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Scott Boras says Yankees' expressed disinterest in Bryce Harper may be a smoke screen

Bryce Harper looks on from the dugout during

Bryce Harper looks on from the dugout during a game against the Cardinals at Busch Stadium on August 16, 2018 in St. Louis, Missouri.  Credit: Getty Images/Dilip Vishwanat

LAS VEGAS — Brian Cashman went very much on the record Monday in saying the Yankees have no interest in free agent Bryce Harper.

Not surprisingly, the outfielder’s representative, Scott Boras, isn’t buying it.

Or doesn’t want to.

“I haven’t heard them say that,” Boras said in front of a huge media gathering Wednesday at the winter meetings. “Maybe they say those things to you [reporters].”

Cashman’s exact words to Yankees reporters Monday regarding Harper?

“We don’t have [an unlimited] amount of dollars to be playing with in any marketplace, so I think you want to ask about something that fits more [with our needs],” Cashman said. “I’ve always said, ‘Follow what I say.’ We’re looking for a starter, we’re looking for, how do we address the loss of Didi [Gregorius\? At no time at all, all winter, have I said I’m looking for an outfielder. So that Harper stuff . . . I’m surprised you’re still asking.”

Reporters, naturally, asked again Wednesday after Boras’ comments and Cashman, while not completely backtracking from Monday, did leave the door slightly ajar. But only if something dramatically changes on his roster, which as of now has outfielders Aaron Judge, Giancarlo Stanton, Brett Gardner, Clint Frazier, Aaron Hicks and Jacoby Ellsbury.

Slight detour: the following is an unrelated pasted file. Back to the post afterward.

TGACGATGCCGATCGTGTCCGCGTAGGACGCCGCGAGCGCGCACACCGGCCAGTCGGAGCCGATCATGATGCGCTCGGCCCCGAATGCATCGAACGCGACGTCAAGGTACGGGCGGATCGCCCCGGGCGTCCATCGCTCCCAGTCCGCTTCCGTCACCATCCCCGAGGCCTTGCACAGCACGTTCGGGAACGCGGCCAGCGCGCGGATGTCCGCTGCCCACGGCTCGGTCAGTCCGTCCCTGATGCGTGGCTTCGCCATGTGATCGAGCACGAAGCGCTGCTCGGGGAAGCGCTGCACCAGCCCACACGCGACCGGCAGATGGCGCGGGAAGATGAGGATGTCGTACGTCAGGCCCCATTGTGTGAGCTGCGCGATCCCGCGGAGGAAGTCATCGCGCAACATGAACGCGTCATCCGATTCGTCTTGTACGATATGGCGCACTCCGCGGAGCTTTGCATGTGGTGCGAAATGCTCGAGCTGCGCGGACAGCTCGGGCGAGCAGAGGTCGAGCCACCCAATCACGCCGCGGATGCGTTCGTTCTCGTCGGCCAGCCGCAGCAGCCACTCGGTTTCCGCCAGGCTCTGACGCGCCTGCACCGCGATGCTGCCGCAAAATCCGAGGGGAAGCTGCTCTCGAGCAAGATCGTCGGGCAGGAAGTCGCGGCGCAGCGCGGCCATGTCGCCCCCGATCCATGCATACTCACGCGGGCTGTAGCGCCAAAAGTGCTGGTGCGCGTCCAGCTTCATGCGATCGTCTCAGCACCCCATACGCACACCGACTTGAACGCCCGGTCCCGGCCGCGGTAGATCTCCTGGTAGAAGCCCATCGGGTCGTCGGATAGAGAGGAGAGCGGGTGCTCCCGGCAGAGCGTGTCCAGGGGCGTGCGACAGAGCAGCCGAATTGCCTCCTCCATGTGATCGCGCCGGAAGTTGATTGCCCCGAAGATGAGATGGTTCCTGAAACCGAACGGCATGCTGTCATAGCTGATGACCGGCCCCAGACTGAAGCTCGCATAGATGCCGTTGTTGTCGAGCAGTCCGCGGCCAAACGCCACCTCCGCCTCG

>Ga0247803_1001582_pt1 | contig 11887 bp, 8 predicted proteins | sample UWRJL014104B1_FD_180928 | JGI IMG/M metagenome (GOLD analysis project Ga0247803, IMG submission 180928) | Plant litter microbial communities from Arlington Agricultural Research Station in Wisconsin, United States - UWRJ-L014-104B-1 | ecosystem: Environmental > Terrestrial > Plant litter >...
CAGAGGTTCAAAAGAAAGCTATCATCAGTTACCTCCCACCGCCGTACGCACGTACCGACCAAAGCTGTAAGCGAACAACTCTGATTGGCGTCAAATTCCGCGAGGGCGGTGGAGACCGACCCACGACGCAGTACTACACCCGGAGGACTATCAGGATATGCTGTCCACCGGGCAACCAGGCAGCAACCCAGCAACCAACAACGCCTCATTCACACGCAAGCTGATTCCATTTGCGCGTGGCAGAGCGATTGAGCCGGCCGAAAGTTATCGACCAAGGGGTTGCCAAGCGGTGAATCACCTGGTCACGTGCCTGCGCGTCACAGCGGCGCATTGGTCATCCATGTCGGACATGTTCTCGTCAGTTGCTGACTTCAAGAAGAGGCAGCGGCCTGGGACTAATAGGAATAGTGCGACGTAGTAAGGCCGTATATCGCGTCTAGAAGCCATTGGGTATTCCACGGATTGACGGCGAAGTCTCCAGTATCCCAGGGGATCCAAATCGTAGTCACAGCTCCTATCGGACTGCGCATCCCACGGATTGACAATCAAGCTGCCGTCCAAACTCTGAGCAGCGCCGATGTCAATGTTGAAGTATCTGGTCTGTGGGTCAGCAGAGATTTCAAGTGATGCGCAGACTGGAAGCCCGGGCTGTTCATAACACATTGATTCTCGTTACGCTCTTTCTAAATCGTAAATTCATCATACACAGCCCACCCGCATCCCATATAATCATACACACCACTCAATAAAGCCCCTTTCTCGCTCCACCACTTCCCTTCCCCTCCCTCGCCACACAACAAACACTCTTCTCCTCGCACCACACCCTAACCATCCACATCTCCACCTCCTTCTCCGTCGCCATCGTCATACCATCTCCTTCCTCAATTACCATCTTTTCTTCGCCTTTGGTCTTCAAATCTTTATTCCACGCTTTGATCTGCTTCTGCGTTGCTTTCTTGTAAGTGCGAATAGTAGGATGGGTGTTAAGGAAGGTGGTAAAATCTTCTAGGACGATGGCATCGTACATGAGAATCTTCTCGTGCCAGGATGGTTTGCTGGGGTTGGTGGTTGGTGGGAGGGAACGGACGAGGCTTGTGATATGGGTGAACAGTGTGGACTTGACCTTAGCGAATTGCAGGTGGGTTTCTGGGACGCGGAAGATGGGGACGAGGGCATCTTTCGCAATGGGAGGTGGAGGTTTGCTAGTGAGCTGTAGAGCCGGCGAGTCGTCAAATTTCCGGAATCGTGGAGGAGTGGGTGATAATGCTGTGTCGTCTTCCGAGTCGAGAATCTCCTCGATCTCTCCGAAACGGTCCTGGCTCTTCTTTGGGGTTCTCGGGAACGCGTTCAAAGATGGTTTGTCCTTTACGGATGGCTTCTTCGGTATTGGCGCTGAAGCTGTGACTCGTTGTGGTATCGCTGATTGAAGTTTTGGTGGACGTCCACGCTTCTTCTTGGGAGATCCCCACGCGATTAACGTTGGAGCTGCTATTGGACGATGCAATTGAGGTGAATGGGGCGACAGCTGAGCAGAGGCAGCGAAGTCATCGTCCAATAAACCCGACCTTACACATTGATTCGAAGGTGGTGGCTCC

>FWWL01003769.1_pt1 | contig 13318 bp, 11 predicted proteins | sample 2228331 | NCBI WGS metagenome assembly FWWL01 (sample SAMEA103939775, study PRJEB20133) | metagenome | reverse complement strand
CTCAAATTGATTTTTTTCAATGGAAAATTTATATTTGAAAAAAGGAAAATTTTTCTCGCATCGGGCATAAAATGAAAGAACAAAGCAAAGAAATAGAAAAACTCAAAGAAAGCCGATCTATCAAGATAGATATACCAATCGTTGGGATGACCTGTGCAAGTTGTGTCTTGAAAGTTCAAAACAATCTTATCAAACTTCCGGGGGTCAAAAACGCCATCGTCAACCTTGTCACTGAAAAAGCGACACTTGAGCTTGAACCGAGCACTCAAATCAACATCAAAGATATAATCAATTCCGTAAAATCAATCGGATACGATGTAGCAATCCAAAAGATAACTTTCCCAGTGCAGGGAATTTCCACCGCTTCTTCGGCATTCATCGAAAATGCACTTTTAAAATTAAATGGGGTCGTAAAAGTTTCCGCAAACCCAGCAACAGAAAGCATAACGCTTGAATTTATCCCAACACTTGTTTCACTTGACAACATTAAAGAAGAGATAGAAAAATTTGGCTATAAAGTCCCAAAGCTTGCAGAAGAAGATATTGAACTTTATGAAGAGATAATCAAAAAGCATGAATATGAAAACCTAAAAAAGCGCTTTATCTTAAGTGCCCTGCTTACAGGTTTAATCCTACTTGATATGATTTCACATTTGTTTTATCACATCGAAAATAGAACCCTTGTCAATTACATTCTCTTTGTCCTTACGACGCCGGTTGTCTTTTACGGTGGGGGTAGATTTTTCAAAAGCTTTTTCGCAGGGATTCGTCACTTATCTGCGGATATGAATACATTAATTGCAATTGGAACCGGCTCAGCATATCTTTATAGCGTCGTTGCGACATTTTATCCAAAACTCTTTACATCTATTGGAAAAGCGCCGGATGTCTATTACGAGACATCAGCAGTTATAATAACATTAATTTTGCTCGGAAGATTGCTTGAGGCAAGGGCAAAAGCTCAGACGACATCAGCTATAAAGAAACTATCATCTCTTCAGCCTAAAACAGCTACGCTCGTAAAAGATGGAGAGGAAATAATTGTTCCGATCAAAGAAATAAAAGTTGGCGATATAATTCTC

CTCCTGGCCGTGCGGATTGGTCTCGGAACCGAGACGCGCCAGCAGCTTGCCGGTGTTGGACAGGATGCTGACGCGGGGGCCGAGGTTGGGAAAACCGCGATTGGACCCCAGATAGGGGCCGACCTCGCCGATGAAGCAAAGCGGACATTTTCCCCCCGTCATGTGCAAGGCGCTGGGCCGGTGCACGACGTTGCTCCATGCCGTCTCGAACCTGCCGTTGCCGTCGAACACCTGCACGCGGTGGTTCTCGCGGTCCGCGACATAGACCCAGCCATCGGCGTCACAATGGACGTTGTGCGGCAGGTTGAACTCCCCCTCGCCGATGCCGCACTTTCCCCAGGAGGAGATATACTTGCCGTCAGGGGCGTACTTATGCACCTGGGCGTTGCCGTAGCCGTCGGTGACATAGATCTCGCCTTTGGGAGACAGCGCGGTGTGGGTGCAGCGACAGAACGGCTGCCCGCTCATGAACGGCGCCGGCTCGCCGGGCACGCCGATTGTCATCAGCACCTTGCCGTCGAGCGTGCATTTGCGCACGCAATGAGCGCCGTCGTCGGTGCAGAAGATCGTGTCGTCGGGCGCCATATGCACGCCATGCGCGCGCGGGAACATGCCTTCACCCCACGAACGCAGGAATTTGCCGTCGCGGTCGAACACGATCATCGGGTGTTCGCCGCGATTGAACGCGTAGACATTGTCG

“We’re a progressive, open-minded organization,” Cashman said. “We’re prepared to pivot and react at any given moment if things change, if the roster adjusts. If something doesn’t make sense today, doesn’t mean it won’t make sense tomorrow. You know what my focuses are, but at the same time, we’re a fully operational Death Star.”

Yes, Cashman smiled when he said the latter.

Boras, meanwhile, brought up the Yankees becoming surprise suitors for one of his former clients, Mark Teixeira, in the winter preceding the 2009 season. After playing possum much of the first two months of that offseason, the Yankees signed Teixeira to an eight-year, $180-million deal. The difference, of course, was the Yankees had Nick Swisher essentially as their best first-base option and Teixeira was an obvious upgrade. Swisher became the primary rightfielder.

“As far as the Yankees and what discussions I have, Hal \[Steinbrenner\] and Cash have had, I will leave that alone,” Boras said. “I will only let you know, when you’re talking about star players, and I go back to Mark Teixeira with the Yankees, the Yankees are very adept. They’re smart. If they’re going to do something, I think they can earnestly tell you that right now they’re not doing it and have every intention of doing something else when it’s best for them to do it.”

Boras, who enjoys his metaphors, put forth an odd one.

“When the nurse walks into the room with a thermometer, the issue is not what the thermometer says that day, the issue is, what’s the health of the patient when they’re ready to leave the hospital?” Boras said. “They’re not ready to leave the hospital yet.”

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